Eating More Fiber Can Help Prevent Certain Types Of Cancer
A rise in colon cancer amongst young adults has many people concerned. But getting more fiber in your diet along with balanced eating--that means less sugar and animal fat--when you're younger can help prevent it.
A recent health report studied colorectal cancer rates among young adults (aged 20 - 40 years) and found an increase in incidences. Typically, colon cancer is more of a concern for adults after the age of forty when its recommended to get regular health screens. However, the rise in this type of cancer rates among younger adults is a source of concern.
Colorectal cancer starts as polyps in the colon or rectum which is the lower part of the intestines. Over time they can become cancerous. While it is not clear what causes colon cancer, some research suggests it is linked to diet, particularly the amount of fiber in the diet.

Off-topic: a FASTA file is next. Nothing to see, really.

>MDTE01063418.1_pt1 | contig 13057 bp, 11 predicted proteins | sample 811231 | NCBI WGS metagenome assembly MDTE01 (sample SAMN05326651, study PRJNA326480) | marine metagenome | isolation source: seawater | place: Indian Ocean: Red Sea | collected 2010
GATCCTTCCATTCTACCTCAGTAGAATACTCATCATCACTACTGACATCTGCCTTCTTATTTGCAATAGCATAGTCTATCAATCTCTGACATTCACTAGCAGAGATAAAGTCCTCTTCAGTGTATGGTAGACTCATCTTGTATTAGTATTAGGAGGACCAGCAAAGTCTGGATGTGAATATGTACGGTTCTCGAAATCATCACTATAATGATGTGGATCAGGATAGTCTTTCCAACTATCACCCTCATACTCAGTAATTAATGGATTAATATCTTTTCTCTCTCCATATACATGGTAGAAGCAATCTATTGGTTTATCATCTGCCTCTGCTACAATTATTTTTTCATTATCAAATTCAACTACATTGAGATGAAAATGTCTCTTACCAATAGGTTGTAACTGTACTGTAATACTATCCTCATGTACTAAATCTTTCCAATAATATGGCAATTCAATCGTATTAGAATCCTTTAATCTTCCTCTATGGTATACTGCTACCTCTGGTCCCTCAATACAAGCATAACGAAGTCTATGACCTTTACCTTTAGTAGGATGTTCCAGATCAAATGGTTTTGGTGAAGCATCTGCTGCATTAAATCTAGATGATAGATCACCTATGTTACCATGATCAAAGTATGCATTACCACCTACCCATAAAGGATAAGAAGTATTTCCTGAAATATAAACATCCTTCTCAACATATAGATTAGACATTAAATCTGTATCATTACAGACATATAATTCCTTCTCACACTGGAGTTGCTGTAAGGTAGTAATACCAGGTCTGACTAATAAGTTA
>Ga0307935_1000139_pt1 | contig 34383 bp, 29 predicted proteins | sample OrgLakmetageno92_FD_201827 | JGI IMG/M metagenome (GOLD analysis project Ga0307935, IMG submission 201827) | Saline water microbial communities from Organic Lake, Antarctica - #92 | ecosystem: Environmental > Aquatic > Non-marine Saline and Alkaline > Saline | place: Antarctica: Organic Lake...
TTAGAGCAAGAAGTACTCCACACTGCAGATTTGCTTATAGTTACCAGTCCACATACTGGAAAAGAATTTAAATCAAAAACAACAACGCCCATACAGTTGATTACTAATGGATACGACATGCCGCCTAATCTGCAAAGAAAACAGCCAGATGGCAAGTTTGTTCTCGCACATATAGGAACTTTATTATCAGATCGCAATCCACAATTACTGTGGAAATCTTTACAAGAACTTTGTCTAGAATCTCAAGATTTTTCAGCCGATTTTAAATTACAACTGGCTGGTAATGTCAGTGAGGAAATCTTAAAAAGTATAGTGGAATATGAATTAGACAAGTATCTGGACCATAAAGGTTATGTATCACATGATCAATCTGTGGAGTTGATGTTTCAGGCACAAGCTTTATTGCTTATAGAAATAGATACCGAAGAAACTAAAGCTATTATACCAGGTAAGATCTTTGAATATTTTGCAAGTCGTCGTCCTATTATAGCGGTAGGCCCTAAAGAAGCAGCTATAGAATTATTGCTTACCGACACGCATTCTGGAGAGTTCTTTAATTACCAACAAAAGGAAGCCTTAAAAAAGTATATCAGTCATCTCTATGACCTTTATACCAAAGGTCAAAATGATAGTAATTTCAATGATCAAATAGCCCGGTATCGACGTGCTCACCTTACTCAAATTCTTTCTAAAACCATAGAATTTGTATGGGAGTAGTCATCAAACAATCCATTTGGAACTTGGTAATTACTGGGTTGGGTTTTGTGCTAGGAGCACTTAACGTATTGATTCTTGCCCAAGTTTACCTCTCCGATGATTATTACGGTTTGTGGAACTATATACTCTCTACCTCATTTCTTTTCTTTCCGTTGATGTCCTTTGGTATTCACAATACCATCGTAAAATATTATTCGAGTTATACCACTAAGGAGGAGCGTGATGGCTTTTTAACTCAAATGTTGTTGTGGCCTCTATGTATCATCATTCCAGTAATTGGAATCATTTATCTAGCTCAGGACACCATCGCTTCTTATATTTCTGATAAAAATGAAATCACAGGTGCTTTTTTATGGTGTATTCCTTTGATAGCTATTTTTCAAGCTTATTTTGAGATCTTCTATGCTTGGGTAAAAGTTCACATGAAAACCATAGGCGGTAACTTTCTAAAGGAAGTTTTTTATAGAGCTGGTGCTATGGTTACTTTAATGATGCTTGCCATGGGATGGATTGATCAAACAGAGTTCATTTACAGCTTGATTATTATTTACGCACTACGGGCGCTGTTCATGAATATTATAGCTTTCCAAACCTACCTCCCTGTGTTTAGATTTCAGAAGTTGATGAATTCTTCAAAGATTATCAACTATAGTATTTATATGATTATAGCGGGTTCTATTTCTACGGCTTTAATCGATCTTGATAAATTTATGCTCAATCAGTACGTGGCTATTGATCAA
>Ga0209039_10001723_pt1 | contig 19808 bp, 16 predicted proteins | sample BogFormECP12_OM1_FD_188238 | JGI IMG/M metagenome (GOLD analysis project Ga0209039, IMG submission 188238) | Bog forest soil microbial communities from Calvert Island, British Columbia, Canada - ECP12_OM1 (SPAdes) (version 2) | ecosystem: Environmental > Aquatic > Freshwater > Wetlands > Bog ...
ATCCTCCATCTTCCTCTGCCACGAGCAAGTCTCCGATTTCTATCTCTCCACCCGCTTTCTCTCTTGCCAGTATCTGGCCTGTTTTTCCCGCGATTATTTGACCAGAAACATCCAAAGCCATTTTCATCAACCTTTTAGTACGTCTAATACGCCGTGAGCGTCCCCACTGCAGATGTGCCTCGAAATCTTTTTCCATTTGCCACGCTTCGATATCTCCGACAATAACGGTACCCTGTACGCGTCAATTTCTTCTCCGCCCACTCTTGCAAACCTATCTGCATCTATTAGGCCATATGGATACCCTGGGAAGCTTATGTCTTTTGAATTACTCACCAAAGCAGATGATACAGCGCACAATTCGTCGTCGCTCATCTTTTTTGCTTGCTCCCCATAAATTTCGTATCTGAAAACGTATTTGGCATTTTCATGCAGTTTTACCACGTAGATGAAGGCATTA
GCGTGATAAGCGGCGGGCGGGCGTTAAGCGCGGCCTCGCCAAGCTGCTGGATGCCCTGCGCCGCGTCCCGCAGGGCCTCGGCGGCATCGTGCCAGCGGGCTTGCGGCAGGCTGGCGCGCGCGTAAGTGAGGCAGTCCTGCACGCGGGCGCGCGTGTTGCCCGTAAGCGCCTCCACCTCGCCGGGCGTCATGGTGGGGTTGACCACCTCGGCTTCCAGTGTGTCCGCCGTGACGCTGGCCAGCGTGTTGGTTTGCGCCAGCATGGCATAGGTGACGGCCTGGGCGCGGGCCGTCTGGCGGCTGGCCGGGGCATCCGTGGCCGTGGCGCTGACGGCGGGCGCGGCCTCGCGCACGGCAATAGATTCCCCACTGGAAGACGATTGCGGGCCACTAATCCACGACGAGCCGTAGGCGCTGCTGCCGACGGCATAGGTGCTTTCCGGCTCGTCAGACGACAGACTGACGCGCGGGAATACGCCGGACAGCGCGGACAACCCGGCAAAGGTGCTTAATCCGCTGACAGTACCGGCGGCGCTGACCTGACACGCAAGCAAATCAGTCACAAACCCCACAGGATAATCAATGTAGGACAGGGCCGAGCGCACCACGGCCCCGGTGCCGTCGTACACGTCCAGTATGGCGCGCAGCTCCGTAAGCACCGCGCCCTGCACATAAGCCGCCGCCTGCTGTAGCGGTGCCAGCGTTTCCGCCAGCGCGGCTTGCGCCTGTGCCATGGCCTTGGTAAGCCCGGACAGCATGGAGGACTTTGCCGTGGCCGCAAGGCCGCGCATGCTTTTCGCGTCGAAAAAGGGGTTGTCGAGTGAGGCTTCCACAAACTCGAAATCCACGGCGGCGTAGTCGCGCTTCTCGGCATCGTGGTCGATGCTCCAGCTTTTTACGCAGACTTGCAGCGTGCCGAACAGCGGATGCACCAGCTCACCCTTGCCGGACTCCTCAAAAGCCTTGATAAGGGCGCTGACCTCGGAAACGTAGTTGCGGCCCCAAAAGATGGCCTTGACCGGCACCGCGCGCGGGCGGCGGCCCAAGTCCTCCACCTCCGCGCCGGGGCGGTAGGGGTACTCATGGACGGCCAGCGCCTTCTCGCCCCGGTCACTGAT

Studies have shown that consumers of the typical Western diet, which is low in fiber and high in processed foods and saturated fat, tend to exhibit higher rates of colon cancer, while consumers in other parts of the world eating more plant-based and minimally processed foods tend to avoid it.
Consuming more dietary fiber appears to be one link to avoid chronic illness of the colon. Fiber comes from plant-based foods. The insoluble portion helps move food through the intestines keeping the bowel healthy. The soluble portion of fiber also helps lower cholesterol and prevent heart disease.
Ready to get more fiber? Check out the tasty options.